Handrail Holding during Treadmill Walking Reduces Locomotor Learning in Able-Bodied PersonsBuurke, T. J. W., Lamoth, C., van der Woude, L. H. V. & den Otter, R., 14-Aug-2019, In : IEEE Transactions on Neural Systems and Rehabilitation Engineering. 27, 9, p. 1753-1759 8 p.
Research output: Contribution to journal › Article › Academic › peer-review
Treadmills used for gait training in clinical rehabilitation and experimental settings are commonly fitted with handrails to assist or support persons in locomotor tasks. However, the effects of balance support through handrail holding on locomotor learning are unknown. Locomotor learning can be studied on split-belt treadmills, where participants walk on two parallel belts with asymmetric left and right belt speeds, to which they adapt their stepping pattern within a few minutes. The aim of this study was to determine how handrail holding affects the walking pattern during split-belt adaptation and after-effects in able-bodied persons. Fifty healthy young participants in five experimental groups were instructed to hold handrails, swing arms freely throughout the experiment or hold handrails during adaptation and swing arms freely during after-effects. Step length asymmetry and double support asymmetry were measured to assess the spatiotemporal walking pattern. The results showed that holding handrails during split-belt adaptation reduces magnitude of initial perturbation of step length asymmetry and reduces after-effects in step length asymmetry upon return to symmetric belt speeds. The findings of this study imply that balance support during gait training reduces locomotor learning, which should be considered in daily clinical gait practice and future research on locomotor learning.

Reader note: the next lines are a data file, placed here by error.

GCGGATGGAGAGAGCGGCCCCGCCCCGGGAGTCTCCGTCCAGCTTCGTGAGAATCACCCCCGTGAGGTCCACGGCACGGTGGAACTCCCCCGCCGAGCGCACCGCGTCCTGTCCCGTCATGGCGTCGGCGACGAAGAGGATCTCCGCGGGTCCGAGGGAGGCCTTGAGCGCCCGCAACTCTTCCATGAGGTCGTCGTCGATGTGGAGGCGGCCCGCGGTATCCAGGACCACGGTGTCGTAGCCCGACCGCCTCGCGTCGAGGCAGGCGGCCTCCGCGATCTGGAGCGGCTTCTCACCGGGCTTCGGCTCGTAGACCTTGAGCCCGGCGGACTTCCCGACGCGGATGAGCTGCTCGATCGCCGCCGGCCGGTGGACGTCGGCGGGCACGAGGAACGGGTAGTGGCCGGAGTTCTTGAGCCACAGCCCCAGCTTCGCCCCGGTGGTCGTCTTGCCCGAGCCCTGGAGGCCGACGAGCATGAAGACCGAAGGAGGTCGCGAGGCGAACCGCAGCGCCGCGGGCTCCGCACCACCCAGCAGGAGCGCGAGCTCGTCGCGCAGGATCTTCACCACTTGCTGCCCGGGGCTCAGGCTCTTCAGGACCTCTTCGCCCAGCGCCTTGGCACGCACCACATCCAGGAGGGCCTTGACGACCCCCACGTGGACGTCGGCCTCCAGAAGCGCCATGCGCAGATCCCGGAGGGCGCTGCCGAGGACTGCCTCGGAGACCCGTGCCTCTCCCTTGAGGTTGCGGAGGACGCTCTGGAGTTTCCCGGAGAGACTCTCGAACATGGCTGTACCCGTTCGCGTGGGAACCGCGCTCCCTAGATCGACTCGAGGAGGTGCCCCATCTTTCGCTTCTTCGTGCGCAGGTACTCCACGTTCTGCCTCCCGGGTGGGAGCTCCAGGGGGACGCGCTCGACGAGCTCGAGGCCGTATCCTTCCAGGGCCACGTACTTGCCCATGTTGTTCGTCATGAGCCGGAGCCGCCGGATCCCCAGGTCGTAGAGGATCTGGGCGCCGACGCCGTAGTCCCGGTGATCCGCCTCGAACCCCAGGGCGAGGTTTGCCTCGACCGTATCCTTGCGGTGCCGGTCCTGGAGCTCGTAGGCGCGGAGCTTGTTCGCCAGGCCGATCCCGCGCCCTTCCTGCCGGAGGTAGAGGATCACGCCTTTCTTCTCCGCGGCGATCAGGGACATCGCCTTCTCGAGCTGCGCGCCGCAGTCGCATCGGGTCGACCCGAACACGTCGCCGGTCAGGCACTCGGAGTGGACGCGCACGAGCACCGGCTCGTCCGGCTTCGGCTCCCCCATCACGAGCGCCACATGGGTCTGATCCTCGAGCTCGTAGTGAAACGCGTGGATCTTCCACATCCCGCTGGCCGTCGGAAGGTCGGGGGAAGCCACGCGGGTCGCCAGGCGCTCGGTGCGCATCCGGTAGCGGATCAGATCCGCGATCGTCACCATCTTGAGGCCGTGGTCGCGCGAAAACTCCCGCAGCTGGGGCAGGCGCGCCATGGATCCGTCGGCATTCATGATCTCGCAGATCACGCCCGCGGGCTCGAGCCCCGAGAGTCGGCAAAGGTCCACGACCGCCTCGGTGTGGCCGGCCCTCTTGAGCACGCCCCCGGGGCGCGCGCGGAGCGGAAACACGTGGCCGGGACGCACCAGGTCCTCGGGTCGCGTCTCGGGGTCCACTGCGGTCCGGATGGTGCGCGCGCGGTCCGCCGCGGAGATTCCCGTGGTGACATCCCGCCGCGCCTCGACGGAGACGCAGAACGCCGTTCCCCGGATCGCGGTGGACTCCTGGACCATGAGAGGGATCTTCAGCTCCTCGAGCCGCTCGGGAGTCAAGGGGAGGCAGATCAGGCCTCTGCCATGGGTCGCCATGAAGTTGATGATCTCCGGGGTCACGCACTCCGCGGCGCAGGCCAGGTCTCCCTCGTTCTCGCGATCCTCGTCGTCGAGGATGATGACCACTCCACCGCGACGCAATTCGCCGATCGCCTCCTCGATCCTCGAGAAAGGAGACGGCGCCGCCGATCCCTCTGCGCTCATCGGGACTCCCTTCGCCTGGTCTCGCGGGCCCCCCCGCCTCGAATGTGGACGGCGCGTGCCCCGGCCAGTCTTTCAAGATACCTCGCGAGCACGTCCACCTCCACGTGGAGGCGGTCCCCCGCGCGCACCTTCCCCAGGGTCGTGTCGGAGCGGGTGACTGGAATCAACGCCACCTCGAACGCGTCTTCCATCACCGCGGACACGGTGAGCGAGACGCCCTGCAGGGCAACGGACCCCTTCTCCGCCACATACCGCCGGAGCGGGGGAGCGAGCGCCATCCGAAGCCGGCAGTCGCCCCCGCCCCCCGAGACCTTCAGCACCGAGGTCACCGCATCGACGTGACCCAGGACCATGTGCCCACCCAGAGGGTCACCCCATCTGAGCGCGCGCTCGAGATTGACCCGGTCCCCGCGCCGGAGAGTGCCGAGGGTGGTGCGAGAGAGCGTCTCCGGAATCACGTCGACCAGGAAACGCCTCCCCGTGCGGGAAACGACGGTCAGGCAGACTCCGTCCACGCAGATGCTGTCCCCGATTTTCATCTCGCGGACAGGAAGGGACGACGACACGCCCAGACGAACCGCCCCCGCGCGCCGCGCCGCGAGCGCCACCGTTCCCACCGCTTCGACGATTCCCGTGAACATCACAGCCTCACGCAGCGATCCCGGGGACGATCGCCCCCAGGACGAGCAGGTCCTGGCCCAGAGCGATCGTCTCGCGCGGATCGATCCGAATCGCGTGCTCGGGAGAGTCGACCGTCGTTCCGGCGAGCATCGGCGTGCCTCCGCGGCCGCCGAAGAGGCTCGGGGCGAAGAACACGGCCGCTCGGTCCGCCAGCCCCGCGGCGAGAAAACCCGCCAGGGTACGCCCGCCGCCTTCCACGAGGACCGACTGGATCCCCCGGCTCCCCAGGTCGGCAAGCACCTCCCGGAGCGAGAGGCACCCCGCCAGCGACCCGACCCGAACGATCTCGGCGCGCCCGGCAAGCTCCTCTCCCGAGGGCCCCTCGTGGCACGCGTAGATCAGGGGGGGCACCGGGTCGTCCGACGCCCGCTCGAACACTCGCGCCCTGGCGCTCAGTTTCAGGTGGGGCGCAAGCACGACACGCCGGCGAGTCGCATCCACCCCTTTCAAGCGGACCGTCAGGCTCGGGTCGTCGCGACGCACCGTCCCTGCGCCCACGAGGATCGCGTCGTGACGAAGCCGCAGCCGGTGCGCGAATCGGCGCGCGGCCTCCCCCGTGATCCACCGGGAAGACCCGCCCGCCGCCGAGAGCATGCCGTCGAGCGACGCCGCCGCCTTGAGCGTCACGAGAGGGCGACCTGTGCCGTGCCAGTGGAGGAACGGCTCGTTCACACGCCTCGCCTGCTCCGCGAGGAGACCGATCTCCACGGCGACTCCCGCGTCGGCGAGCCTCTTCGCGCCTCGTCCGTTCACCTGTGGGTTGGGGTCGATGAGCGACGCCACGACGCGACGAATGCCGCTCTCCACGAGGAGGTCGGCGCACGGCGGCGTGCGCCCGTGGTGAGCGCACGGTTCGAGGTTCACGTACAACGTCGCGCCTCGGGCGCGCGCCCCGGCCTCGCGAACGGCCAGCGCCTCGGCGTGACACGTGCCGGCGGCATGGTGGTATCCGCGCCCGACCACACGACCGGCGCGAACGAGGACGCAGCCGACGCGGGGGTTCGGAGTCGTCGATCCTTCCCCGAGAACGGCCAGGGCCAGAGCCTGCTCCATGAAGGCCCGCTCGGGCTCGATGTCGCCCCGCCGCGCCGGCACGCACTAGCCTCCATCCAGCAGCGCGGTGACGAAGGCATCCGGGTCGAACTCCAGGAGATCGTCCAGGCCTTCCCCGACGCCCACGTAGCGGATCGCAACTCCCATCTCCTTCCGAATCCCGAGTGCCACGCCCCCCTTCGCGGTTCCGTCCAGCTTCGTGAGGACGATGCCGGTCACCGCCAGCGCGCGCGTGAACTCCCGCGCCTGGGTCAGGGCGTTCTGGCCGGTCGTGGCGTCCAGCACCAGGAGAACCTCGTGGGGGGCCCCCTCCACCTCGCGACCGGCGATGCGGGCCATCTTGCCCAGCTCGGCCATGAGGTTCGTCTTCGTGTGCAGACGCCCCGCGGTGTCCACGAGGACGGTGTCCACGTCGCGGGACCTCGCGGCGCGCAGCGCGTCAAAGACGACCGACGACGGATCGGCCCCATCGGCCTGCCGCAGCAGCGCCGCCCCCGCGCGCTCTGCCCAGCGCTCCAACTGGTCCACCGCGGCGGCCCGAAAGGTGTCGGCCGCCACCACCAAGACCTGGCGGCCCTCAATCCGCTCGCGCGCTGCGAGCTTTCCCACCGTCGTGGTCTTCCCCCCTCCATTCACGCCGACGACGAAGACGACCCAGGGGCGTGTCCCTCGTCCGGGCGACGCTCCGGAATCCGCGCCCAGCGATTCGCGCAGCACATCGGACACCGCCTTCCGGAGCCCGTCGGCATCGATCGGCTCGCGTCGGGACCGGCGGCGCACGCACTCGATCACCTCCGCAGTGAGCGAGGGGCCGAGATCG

|Number of pages||8|
|Journal||IEEE Transactions on Neural Systems and Rehabilitation Engineering|
|Publication status||Published - 14-Aug-2019|
- Split-belt, Balance control, Stability, Motor learning, Rehabilitation, Gait
No data available